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Resumption of Customs Audit

IN our last article, we mentioned that customs has appointed a new head for the Post Entry Audit Group (PEAG) and that, with the reorganization of the group, we expect a better and more aggressive custom audit program resulting in the issuance of many Audit Notification Letters (ANLs) in the coming months.

In recent weeks, the PEA group has accordingly issued new sets of audit notices to numerous companies. With this development, at least 150 companies are now being audited, most of whom are multinational companies and major local trading entities belonging to the same industry (e.g. garments and textile, automotive, pharmaceutical, food, steel, consumer goods and other major importing industries).

Many customs brokers and importers are asking how they can prepare for the forthcoming customs audits. We are outlining below our understanding of the possible focus areas in a customs audit, and how customs brokers and importers can prepare for such audit.

Focus Areas for Audit. In an enforced compliance audit, customs auditors will most likely look at the following areas when conducting their field audits:

  1. Internal Control and Customs Declaration Process
  2. Record Keeping
  3. Tax and Duty Calculation (Freight and Insurance Costs)
  4. Customs Value Information
  5. Customs Classification and Product Description
  6. Inventory Control; Goods Quantity
  7. Licensing, Marking and Rules of Origin
  8. Tariff Preferences (e.g. AFTA-CEPT, AFMA)
  9. CBW, BOI and PEZA operations.

Internal Control and Record Keeping. Under RA 9135 and its implementing rules (e.g. CAO 4-2004), importers and customs brokers are obliged to keep records within 3 years from date of importation and failure to keep records or refusal to give customs access to these records may result in penalties to both importer or customs broker. As provided in CAO 4-2004 and related rules, the records required to be kept does not only refer to import documents but also to other business records (financial, inventory and other information) related to the correct and accurate assessment of the duties and taxes payable on the imported article.

Other than the availability and accessibility of the import and related business records, customs will verify the correct payment of duties and taxes (excise and VAT). It is not uncommon for many importers to allow customs brokers to advance the payment of taxes and duties, and in many cases, many importers have been audited by both BIR and customs on the underpayment of duties and taxes resulting from unscrupulous practices of customs brokers. As a profiling technique, customs may thus verify the duty and tax payments of an importer as against the input VAT declaration made to BIR, with focus on the discrepancy between the customs data of importation as against the data of importation in the VAT return filed.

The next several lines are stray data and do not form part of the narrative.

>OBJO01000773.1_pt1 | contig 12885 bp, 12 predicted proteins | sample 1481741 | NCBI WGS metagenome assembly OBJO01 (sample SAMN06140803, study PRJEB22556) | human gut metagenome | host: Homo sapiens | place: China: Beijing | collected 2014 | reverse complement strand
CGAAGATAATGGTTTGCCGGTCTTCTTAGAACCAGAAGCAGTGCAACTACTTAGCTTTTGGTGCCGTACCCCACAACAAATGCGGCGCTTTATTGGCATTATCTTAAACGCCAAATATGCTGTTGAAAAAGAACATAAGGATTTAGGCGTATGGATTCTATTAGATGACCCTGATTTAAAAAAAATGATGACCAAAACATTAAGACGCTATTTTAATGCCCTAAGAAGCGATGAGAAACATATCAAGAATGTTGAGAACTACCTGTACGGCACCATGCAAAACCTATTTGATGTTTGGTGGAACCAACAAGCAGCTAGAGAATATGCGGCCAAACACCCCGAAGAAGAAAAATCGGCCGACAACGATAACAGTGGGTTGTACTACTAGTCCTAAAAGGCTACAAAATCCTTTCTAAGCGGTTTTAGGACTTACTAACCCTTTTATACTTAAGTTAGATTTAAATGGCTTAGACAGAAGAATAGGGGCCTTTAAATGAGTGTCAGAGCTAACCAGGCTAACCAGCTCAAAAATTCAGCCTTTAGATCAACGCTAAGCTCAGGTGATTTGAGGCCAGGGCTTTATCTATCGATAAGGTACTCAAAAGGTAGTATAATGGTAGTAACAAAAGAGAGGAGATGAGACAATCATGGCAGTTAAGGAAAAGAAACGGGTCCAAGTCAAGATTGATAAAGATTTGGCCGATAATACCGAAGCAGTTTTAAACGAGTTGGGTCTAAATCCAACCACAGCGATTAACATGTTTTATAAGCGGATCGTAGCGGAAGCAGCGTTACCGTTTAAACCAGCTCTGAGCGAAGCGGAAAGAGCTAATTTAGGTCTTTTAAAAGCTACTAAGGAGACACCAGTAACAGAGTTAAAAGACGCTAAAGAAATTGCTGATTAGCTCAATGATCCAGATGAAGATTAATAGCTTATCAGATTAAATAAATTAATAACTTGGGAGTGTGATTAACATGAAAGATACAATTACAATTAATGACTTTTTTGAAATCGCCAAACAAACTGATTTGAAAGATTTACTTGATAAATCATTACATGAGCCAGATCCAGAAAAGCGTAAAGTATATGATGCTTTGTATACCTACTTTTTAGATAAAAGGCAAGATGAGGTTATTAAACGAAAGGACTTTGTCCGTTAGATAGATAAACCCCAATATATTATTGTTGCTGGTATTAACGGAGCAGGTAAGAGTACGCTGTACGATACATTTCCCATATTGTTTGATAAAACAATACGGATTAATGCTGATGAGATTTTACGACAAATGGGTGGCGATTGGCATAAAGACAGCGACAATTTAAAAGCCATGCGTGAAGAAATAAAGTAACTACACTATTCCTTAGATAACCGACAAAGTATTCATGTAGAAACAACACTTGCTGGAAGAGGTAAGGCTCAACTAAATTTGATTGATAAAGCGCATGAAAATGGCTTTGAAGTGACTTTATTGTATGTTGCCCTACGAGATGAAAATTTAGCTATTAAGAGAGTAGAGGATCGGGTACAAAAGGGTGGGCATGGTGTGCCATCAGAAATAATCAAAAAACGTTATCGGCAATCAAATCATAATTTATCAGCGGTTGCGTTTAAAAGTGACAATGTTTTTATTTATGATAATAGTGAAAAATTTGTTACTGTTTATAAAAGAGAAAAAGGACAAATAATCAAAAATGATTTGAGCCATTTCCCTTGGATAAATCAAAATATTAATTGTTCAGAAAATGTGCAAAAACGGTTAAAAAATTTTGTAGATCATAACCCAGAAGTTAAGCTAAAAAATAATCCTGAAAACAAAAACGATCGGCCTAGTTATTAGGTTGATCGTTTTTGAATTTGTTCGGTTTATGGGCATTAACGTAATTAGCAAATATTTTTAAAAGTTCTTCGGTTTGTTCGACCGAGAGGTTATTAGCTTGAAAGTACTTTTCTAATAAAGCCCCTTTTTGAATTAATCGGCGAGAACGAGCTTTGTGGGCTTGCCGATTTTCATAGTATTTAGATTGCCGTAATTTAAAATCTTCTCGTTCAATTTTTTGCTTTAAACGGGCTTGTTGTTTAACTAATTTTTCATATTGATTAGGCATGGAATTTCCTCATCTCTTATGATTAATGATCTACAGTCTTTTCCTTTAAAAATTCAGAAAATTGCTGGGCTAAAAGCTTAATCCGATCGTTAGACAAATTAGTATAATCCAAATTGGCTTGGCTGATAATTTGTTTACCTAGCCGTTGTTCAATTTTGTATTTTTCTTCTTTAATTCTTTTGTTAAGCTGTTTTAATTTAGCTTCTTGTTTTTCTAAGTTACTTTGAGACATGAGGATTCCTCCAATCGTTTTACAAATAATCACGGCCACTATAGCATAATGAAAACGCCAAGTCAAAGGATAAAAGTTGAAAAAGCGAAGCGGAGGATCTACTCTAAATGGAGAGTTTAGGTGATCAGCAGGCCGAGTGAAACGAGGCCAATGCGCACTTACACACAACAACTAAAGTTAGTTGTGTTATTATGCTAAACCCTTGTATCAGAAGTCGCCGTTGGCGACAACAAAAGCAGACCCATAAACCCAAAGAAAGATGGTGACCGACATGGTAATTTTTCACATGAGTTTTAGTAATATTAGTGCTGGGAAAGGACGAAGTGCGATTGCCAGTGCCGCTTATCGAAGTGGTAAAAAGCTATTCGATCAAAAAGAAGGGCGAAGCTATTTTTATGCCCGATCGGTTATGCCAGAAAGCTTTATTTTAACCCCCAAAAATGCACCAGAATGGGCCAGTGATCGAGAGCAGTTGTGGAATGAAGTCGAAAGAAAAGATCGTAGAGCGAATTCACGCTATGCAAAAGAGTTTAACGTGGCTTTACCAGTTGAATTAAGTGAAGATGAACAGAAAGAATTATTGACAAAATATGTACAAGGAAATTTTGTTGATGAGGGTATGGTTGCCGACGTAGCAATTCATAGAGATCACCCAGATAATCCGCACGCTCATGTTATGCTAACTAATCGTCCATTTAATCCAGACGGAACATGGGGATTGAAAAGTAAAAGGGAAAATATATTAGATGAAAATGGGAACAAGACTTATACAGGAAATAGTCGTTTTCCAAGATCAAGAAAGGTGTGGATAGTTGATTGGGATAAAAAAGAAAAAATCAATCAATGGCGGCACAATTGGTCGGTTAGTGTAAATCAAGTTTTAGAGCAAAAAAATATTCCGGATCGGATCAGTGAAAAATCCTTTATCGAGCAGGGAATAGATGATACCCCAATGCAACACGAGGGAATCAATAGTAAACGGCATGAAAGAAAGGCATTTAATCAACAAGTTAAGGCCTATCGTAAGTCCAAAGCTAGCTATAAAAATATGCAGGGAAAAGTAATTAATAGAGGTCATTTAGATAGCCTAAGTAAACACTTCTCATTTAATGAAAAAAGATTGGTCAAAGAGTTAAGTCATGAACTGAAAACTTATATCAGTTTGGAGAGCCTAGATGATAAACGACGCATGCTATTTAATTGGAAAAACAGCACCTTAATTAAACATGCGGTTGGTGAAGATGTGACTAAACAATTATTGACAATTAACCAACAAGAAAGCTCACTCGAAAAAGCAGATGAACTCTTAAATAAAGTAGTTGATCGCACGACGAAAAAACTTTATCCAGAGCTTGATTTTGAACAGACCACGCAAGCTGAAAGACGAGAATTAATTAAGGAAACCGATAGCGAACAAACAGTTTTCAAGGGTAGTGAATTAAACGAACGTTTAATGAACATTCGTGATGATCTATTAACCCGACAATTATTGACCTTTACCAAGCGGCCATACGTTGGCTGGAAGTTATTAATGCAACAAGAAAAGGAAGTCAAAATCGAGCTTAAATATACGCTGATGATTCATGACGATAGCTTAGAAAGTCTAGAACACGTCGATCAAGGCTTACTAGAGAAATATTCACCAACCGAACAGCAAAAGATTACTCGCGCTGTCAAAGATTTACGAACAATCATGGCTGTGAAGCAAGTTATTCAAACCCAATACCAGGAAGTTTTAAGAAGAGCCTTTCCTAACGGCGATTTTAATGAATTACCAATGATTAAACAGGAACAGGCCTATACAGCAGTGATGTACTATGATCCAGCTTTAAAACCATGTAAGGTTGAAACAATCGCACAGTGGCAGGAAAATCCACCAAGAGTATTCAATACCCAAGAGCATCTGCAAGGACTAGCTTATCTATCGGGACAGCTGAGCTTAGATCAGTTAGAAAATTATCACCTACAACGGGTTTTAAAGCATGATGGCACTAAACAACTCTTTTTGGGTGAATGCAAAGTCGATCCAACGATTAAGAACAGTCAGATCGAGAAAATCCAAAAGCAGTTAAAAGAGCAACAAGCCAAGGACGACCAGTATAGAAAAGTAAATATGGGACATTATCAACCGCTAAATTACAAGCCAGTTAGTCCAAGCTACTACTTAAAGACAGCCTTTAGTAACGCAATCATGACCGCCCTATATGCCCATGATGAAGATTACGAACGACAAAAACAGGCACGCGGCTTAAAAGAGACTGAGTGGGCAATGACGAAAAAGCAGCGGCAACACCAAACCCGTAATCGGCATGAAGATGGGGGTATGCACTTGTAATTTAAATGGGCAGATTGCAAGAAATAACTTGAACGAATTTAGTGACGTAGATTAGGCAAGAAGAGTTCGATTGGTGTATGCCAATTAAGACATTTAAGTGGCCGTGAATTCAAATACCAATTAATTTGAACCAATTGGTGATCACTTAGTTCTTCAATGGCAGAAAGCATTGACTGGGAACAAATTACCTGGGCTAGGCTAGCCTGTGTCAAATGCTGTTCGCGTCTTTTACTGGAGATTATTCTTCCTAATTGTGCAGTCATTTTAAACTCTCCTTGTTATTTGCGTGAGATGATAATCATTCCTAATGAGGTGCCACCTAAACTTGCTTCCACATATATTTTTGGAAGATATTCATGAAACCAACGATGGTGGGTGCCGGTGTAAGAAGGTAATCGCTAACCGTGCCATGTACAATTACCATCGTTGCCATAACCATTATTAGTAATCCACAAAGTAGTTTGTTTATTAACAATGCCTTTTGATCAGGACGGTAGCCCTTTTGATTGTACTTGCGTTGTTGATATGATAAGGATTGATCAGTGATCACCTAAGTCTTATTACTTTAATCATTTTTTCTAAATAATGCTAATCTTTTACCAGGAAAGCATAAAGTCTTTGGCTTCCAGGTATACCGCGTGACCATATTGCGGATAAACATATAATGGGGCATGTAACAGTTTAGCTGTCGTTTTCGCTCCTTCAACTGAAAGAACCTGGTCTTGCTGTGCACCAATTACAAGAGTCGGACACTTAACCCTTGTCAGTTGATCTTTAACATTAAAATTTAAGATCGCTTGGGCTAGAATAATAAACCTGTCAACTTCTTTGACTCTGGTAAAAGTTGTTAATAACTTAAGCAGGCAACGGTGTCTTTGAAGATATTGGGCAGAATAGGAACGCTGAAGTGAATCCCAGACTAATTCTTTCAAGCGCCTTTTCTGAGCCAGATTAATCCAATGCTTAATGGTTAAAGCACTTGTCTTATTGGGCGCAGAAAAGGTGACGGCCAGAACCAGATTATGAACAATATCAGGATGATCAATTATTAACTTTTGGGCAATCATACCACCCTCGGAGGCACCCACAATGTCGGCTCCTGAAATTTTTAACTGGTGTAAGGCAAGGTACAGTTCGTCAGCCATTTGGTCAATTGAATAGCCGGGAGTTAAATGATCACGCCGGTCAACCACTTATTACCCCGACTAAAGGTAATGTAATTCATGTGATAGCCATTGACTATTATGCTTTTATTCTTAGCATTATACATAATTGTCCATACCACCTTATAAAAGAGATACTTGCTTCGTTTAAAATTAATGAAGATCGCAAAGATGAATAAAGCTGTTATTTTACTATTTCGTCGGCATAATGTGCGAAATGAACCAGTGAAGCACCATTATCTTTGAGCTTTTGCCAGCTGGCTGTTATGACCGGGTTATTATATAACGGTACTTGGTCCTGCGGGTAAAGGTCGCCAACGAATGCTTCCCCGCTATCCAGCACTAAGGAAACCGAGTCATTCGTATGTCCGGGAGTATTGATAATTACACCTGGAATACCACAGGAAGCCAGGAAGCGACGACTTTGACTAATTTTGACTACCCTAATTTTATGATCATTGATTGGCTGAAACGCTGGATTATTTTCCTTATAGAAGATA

Tax and Duty Calculation. The proper assessment of duties and taxes on an imported article is generally dependent on several factors as follows:

  1. transaction value (price paid or payable) and quantity
  2. freight and insurance costs
  3. duty rate based on proper classification/tariff heading
  4. marking duty or special duty preference

Customs audit will normally involve a review of the tax and duty calculation of a sample set of import transactions. For many companies, errors and mistakes in the calculation in any of the above factors are commonly committed due to the volume of import transaction and due to negligence in the preparation of the import declarations. These errors and mistakes in the calculation may result in a finding of underpayment.

Marking Duty and Tariff Privileges. In addition to the regular taxes (VAT and excise) and duties due on an imported article, many imported articles are subject to additional duties such as marking duties (if improperly marked), or dumping or safeguard duties. Non-payment of such duties upon importation may be uncovered during the conduct of the field audit.

In the case of companies importing articles with lower duty rates under existing free trade agreements (e.g. ASEAN FTA or ASEAN-China FTA) or in case of duty-free articles entered into PEZA or free trade zones, customs auditors may also verify if an importer has improperly claimed such duty preference and privilege. Interestingly, customs jurisdictions from other ASEAN countries have recently conducted audits on the special preferences granted on Philippines exports. Likewise, Philippine customs has in one instance reviewed the claim for such duty preference on importations from another ASEAN country.

Penalties under the PEA regime. The conduct of a customs audit may result in findings of violations of customs laws and regulations such as undervaluation, misdeclaration, misclassification, dumping or safeguard duty evasion, improper marking or country of origin declarations, or improper claim for duty preference under a free trade program or any special law. The penalties for such violations found during the audit may result in the obligation to pay the underpayment, the imposition of a penalty ranging from 50%-800% and the possible recommendation for criminal prosecution (in case of fraud).

The author is an international trade, indirect tax (customs) and supply chain expert. He is the Editorial Board Chairman of Asia Customs & Trade, an online portal on customs and trade developments affecting global trade and customs compliance in Asia. He was also Bureau of Customs Deputy Commissioner for Assessment and Operations Coordinating Group (2013-2016). For questions, please email at and 


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